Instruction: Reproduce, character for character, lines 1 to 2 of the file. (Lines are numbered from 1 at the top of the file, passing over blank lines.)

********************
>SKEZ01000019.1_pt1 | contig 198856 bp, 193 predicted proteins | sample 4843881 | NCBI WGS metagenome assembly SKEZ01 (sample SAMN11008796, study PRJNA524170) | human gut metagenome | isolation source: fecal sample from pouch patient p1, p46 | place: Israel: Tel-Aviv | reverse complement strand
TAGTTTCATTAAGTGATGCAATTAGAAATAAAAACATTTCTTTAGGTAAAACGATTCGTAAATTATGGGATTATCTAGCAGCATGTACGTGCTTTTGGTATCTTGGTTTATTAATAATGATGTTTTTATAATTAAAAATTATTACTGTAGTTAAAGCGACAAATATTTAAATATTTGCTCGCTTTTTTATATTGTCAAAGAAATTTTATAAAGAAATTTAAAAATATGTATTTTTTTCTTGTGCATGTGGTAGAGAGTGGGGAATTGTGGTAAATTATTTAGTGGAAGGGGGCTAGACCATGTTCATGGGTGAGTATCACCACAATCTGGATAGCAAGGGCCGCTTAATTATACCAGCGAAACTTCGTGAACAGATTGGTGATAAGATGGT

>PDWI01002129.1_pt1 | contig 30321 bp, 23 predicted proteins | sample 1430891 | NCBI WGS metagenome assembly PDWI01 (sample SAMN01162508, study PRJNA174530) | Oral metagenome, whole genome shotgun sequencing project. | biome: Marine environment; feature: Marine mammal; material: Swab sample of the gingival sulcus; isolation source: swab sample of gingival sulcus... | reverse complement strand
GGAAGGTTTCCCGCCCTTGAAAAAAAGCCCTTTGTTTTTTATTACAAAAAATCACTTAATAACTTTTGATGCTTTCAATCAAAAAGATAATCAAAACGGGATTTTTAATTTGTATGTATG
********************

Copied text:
>SKEZ01000019.1_pt1 | contig 198856 bp, 193 predicted proteins | sample 4843881 | NCBI WGS metagenome assembly SKEZ01 (sample SAMN11008796, study PRJNA524170) | human gut metagenome | isolation source: fecal sample from pouch patient p1, p46 | place: Israel: Tel-Aviv | reverse complement strand
TAGTTTCATTAAGTGATGCAATTAGAAATAAAAACATTTCTTTAGGTAAAACGATTCGTAAATTATGGGATTATCTAGCAGCATGTACGTGCTTTTGGTATCTTGGTTTATTAATAATGATGTTTTTATAATTAAAAATTATTACTGTAGTTAAAGCGACAAATATTTAAATATTTGCTCGCTTTTTTATATTGTCAAAGAAATTTTATAAAGAAATTTAAAAATATGTATTTTTTTCTTGTGCATGTGGTAGAGAGTGGGGAATTGTGGTAAATTATTTAGTGGAAGGGGGCTAGACCATGTTCATGGGTGAGTATCACCACAATCTGGATAGCAAGGGCCGCTTAATTATACCAGCGAAACTTCGTGAACAGATTGGTGATAAGATGGT